The more traditional ways of building mana used to be permanents – Birds, Elves, and Stones (like Talisman of Impulse or Fellwar Stone). These will do, but slightly better are various searching methods like Kodama's Reach or Sakura-Tribe Elder. Not only do these cards get something in the grave you might want to recover, but they also are very efficient cards otherwise, capable of gaining you further card advantage.
One other way to “fix” mana has always been card drawing. Card drawing, like searching out land, tends to leave something in the grave, great for a Restock to play with. One of my favorite methods of feeding Restocks mimics the card drawing power of Ophidian, but carries with it actual mana acceleration instead: Avenging Druid.
The Avenging Druid, if it can get through, is an almost ideal method to get a Restock going. Not only can it accelerate the mana situation, but it can provide Restock targets while it does so.
Picking up the byproducts…
isn't exactly a “clean” graveyard filler. It just dumps into the grave whatever happens to be between it and a land in your library. In a lot of ways, then, it is reminiscent of a Fact or Fiction
: it is very efficient, good on its own, and leaves cards in the graveyard as a byproduct of what it is going to do anyways.
While you can always use more dedicated graveyard filling – anything from Buried Alive to Cephalid Vandal or Traumatize – byproducts make a way better way to fill the yard. An Intuition or Gifts Ungiven is all the more powerful when the cards in the yard are also effectively in range of your hand with just a single spell.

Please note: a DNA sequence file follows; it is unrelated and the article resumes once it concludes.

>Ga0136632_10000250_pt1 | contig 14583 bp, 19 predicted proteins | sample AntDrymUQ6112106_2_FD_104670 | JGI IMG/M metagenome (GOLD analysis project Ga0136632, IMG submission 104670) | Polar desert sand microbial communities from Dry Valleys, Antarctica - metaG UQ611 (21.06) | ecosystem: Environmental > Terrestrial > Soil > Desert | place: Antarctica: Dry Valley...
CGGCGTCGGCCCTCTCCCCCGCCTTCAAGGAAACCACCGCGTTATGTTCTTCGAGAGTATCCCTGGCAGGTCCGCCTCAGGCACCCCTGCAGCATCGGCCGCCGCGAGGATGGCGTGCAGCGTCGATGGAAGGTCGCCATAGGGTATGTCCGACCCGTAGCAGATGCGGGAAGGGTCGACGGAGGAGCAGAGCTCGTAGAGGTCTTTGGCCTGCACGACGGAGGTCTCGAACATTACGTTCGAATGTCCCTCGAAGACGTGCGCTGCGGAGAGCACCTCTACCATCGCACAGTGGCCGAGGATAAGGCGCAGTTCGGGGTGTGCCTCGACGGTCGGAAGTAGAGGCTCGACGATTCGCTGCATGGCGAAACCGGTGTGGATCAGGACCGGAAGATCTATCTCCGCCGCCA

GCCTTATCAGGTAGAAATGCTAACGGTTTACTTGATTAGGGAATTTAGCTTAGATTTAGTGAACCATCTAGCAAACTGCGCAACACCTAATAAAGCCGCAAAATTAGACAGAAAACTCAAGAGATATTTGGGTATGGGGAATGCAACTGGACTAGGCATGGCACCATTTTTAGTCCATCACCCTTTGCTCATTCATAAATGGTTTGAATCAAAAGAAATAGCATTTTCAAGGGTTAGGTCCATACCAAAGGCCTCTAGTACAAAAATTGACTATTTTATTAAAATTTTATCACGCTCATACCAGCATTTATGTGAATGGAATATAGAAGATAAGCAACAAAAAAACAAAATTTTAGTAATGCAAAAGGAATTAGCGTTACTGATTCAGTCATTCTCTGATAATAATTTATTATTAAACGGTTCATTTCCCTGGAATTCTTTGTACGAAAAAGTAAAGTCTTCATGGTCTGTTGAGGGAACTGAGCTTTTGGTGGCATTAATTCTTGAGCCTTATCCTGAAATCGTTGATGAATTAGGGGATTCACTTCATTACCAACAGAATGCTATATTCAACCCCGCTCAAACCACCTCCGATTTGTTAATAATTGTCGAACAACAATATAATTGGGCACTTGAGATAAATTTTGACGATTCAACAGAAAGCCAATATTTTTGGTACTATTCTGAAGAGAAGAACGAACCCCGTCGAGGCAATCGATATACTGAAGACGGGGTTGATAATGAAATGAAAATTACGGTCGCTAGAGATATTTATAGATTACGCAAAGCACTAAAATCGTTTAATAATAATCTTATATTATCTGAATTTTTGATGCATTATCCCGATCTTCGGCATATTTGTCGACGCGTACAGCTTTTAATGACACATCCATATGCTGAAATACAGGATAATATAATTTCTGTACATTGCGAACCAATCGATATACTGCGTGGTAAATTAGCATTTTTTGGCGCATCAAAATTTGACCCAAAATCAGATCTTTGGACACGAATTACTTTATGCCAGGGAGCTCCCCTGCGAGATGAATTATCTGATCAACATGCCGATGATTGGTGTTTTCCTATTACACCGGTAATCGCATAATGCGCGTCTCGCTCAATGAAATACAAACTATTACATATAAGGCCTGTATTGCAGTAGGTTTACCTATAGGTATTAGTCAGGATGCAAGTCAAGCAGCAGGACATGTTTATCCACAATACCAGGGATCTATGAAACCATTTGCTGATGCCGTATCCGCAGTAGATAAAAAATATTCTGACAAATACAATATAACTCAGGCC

As you can see, most of the cards that get things into your 'yard are likely to be spells. Two things that Restock works particularly well with are active spells and disposable permanents. There are a few reasons for that.
The things that last (and the things that don't)
When things last, they don't go to the graveyard. Now, there is nothing wrong with a good, solid card on the table doing its job. The question is whether or not the card Restock belongs in a deck full of solid cards. Take a White Weenie deck, for example. The deck is primarily based on permanents, and even if Restock were a White spell, you probably wouldn't find yourself playing it. You can't control when the majority of White Weenie spells go to the graveyard. Only if you are “lucky” and enough of your creatures have died would a card like Restock make sense. This is just a small part of the reason that Green beatdown didn't run Restock.
Non-permanent spells have this habit of going to the graveyard. There are notable exceptions (like Restock
itself), but this is part of the reason that Restock
usually finds itself in decks with an abundance of spells. Other things that Restock
works with are the disposables. Mindslaver
is a great example. If you're going to have the mana to cast a Restock
or a Mindslaver
, the concept of regrowing a Mindslaver
for use later isn't so off.
Fragile but powerful creatures are another great Restock target. Flametongue Kavu can do a number on most of the reasonable creatures that aren't being “cheated” into play with reanimation or other methods, but it is incredibly fragile to pretty much everything.
Few decks want to be built of only temporary, disposable, and fragile cards. If your deck has an abundance of these cards, though, a card like Restock could be a real winner. All Suns' Dawn can return more potential cards, but the ability to return artifacts and land can be really significant. I've already mentioned one great disposable artifact (Mindslaver), but there are plenty more. Lands like Wasteland or Bloodstained Mire also make great Restock targets.
A short word on action and reaction